Diamond Heart Book I, p. 116   •  discuss »

If we learn the lesson that the way it is, is the way it should be, if we accept that, then everything will run smoothly, and in fact will function perfectly in many more ways than you expect—in what will seem like magical, miraculous ways. Of course, having full confidence and trust in life, and knowing that things happen spontaneously, does not mean that you don’t act in your life. I don’t mean that there is no activity, no action, no preferences in your life. When true will is functioning, activities and preferences come from a real place. They are spontaneous expressions of who you are, not reactions to something you don’t like. They are expressions of the truth of the situation, rather than attempts to change that truth. This perspective on will might be difficult to accept, even to see as possible. It is difficult because of our habitual thought. But it is actually the situation, and maybe in time you will come to see it. As you learn this perspective you will live more in the natural state which is positive, loving, sweet and blissful. Only our misunderstandings, which lead to contractions, blockage and a cycle of suffering, keep us from this natural state.


Diamond Heart Book II, p. 124   •  discuss »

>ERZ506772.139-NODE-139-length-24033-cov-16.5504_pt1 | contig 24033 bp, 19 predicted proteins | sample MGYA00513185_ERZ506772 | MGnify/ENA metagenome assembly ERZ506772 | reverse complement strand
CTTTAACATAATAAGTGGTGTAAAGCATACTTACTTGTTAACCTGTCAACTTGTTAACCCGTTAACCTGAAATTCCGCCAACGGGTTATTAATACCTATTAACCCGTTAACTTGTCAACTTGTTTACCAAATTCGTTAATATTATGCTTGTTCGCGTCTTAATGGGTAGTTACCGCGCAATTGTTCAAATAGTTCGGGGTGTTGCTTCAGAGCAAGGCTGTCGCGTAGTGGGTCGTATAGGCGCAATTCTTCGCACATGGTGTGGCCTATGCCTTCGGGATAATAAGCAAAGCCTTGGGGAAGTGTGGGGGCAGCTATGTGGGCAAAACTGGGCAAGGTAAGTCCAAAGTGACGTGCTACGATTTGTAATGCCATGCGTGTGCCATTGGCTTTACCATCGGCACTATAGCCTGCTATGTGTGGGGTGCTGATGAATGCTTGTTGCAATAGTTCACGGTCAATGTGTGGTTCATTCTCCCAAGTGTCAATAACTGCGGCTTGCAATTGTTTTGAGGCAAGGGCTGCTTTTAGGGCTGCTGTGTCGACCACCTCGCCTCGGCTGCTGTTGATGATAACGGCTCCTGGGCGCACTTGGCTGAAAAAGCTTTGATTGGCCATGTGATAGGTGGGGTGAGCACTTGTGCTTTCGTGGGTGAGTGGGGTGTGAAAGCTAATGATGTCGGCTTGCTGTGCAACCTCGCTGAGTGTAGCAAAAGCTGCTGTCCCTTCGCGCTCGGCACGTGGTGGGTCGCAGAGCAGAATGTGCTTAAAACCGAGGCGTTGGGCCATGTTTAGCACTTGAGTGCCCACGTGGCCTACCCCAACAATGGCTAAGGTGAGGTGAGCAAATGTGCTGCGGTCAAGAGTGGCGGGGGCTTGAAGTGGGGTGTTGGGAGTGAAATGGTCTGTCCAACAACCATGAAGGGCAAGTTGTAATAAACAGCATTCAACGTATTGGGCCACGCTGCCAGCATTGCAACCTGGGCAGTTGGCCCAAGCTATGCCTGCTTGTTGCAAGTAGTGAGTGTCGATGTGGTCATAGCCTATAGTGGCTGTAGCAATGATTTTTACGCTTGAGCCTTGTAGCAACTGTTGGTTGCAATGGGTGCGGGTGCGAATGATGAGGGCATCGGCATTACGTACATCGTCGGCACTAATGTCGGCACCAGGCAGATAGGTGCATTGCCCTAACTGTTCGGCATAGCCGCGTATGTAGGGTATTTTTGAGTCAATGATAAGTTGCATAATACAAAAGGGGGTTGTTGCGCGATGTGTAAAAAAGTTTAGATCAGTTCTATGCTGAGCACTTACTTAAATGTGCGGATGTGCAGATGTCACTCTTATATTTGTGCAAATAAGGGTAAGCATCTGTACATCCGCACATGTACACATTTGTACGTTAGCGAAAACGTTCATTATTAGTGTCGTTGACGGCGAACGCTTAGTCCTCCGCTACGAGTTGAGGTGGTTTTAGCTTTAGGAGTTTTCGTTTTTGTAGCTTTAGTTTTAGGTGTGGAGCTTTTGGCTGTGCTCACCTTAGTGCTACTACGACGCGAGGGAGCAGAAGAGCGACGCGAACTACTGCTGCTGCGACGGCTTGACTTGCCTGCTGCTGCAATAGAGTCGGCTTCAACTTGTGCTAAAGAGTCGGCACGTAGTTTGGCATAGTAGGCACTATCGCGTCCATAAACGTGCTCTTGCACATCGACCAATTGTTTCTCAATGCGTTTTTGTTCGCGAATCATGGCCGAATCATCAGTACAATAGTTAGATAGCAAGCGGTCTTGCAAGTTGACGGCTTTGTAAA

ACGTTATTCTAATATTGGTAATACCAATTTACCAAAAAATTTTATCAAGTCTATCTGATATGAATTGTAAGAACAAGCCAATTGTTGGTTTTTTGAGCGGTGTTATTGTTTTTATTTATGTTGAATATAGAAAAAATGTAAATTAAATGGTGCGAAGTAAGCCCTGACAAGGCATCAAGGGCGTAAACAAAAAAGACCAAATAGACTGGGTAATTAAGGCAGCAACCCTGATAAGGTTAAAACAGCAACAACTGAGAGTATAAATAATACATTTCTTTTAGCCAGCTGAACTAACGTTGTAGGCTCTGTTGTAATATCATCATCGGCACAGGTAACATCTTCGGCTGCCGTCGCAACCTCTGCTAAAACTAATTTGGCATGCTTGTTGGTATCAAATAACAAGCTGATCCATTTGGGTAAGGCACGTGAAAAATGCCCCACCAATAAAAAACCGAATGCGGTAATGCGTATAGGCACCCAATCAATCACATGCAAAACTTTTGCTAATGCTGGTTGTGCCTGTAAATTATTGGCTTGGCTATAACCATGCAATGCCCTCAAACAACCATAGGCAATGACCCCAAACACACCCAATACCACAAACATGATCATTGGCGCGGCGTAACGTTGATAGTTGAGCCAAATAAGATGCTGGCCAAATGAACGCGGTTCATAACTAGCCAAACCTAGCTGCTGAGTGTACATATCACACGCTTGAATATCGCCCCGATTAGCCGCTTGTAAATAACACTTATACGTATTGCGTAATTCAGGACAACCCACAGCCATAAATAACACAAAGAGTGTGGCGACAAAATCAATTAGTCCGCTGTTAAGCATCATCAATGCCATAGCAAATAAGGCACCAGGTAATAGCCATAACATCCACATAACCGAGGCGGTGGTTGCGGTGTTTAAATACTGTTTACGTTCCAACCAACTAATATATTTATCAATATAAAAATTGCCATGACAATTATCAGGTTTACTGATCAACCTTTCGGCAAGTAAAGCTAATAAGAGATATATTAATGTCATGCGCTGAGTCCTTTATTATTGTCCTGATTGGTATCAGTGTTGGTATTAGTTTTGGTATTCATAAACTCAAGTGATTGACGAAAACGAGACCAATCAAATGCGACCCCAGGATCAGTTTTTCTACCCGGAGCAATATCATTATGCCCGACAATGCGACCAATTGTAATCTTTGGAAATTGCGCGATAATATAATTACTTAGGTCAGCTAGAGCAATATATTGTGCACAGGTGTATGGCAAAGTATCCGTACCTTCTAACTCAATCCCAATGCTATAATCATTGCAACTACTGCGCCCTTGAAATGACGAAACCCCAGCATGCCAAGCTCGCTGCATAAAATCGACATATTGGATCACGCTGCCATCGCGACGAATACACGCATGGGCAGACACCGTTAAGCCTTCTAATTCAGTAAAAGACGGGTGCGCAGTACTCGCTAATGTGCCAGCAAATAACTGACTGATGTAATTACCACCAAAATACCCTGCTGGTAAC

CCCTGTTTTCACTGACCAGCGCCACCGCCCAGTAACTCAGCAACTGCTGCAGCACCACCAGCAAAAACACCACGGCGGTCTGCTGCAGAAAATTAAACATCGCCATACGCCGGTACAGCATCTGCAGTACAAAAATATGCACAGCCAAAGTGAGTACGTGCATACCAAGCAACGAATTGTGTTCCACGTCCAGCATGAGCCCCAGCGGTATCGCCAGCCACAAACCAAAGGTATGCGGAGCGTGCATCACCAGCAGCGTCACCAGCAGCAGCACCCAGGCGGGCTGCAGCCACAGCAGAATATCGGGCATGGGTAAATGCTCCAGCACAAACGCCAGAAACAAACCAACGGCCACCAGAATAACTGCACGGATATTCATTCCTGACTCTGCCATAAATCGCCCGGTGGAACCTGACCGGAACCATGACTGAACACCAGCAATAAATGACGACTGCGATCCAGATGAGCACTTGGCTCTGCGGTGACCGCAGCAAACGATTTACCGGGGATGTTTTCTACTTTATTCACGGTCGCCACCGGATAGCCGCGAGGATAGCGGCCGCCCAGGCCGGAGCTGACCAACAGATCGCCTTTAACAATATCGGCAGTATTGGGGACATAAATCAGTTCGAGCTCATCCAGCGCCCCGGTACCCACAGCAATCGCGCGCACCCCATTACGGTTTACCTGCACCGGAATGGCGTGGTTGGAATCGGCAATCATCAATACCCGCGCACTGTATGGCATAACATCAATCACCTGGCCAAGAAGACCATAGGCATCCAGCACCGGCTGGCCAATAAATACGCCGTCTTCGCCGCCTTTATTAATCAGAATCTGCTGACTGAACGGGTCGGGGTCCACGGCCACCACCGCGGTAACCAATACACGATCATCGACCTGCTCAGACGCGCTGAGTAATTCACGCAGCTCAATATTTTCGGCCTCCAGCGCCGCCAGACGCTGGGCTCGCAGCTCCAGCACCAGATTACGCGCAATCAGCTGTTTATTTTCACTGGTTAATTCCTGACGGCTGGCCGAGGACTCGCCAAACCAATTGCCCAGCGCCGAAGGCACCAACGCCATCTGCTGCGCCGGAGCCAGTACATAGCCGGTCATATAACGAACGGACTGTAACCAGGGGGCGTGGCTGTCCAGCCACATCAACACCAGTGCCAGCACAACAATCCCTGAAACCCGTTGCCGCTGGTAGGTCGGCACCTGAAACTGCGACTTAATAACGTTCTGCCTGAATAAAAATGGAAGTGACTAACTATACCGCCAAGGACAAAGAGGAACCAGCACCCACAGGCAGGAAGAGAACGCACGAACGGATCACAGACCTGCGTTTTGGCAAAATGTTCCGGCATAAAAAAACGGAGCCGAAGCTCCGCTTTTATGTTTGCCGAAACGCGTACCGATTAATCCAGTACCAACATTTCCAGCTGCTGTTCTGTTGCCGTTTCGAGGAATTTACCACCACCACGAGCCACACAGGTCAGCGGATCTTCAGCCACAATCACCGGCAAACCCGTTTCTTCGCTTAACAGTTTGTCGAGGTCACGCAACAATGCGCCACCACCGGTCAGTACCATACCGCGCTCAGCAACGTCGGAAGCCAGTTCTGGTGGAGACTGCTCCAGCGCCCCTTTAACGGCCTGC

The world of appearance has a certain pattern or flavor for each of us. If you look at yourself over the span of your whole lifetime, you realize that although there have been changes, there are things that do not change. Certain patterns in the way you do things are always repeated; the same kinds of thoughts and preferences persist. You live in a certain groove, determined by your history, and that groove—your personal groove—does not change until its basis is gone. Its basis is the belief that appearance is reality. This belief is the ultimate basis of the existence of the personality and all its problems. You actually walk around believing that you are what you think you are; the only time you do not do this is in deep sleep. This belief has many levels. On the psychological level, whenever you are talking with someone, you behave towards that person as if he or she is your mother. This transference is a distortion; it is not true. But even when you see through the transference, you are assuming something else that might not be true: You are assuming that the other person is a person. You believe you are a person, you believe this is a chair, and this is a rug. You do not question these things. You assume that this is the real truth, the basic truth. But it is only the appearance.